Levan Songulashvili National Gallery
TRIPTYCHOS, solo show at the National Gallery, Tbilisi, 2021.

Early Life and Influences

Levan Songulashvili was born in 1991 during a transformative period in Georgian history, as the Soviet Union was collapsing and independence was being re-established.

At the age of 12, he witnessed the 2003 Rose Revolution in Tbilisi with his mother, an event that deeply influenced his worldview and shaped his understanding of the relationship between individual freedom and collective desire. This experience is reflected in his art, which blends the mystical elements of Eastern art with the technical aspects of Western art traditions.

Through his work, Songulashvili explores the concept of “the other,” emphasising the significance of understanding and accepting diverse cultures, identities, and perspectives.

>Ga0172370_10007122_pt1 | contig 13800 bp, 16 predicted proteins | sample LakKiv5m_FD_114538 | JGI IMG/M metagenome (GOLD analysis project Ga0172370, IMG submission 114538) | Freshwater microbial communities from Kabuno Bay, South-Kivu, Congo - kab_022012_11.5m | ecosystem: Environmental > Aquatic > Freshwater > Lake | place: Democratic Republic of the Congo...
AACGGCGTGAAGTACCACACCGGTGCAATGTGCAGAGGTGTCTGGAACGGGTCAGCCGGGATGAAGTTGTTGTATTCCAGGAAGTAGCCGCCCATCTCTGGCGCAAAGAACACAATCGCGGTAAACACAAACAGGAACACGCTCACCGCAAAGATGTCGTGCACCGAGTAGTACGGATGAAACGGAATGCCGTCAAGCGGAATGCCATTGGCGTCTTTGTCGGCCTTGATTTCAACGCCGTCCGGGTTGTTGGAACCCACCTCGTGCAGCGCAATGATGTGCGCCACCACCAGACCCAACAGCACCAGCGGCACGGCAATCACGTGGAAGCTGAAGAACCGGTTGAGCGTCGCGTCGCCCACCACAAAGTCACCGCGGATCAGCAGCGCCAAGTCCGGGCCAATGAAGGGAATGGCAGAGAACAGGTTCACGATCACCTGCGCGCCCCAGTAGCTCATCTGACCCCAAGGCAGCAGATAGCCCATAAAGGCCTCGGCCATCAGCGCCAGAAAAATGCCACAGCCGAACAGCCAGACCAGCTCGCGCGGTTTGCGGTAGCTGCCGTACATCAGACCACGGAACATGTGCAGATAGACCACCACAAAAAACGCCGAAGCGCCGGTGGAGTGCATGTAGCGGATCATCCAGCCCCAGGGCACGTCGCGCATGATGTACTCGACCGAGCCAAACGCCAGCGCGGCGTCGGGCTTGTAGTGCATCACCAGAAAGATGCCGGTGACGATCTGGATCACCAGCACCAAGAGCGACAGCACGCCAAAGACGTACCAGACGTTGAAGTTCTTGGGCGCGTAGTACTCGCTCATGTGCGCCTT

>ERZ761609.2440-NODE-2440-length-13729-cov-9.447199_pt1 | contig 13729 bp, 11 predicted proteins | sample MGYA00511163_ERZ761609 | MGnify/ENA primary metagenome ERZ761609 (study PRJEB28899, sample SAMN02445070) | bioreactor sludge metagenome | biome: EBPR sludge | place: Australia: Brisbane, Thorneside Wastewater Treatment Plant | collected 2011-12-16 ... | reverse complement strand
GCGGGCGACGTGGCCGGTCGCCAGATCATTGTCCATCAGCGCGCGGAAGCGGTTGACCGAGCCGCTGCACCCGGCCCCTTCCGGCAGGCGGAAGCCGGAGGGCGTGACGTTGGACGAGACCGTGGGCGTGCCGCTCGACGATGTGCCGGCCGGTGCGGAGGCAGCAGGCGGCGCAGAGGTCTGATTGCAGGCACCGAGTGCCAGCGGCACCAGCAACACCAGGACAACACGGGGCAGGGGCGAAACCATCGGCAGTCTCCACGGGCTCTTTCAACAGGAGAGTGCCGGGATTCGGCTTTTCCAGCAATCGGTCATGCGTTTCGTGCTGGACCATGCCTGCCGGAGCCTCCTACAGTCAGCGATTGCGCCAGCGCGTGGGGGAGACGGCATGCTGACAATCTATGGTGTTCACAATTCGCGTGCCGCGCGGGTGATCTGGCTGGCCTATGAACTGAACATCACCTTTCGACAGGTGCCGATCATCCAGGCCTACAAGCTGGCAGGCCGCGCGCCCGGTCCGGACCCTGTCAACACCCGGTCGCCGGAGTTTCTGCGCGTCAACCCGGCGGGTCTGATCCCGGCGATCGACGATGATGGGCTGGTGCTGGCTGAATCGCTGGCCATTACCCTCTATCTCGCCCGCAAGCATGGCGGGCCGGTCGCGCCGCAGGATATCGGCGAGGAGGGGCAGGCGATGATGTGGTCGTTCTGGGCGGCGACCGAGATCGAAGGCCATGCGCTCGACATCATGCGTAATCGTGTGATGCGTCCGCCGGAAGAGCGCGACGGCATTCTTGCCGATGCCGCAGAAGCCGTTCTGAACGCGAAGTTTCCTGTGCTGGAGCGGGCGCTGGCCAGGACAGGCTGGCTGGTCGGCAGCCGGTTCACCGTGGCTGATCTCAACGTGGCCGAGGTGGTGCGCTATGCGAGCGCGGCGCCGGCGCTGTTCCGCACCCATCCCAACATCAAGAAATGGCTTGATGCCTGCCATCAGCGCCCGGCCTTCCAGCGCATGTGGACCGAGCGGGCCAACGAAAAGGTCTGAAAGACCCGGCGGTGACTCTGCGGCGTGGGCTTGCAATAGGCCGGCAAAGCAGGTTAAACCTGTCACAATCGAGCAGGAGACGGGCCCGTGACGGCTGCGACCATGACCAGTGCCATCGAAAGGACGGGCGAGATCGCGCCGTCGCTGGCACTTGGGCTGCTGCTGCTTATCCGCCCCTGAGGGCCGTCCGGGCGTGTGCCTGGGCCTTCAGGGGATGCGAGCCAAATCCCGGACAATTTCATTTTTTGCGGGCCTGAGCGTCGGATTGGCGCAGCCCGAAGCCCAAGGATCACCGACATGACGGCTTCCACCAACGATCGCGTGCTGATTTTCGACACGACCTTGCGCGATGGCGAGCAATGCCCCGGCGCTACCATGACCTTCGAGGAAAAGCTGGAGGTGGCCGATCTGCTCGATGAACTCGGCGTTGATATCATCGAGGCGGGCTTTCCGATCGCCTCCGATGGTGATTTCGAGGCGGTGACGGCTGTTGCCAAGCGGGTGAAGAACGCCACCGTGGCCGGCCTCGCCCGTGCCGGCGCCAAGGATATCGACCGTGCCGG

Artistic Approach

Songulashvili has a strong interest in the ideas and theories of German and French philosophers such as Martin Heidegger, Friedrich Nietzsche, Jacques Derrida, Michel Foucault, and Jean Baudrillard, as well as in the principles of psychoanalysis developed by Sigmund Freud, Carl Jung, and Jacques Lacan.

His artistic approach revolves around the theme of mutability, delving into the relationship between individual identity and the collective. Sometimes he repeats certain imagery or forms in his work, creating a sense of unity and connection, while also highlighting the individual’s role within the larger group. Songulashvili examines the interplay between personal experiences and social or cultural influences, and the complexities of self-discovery.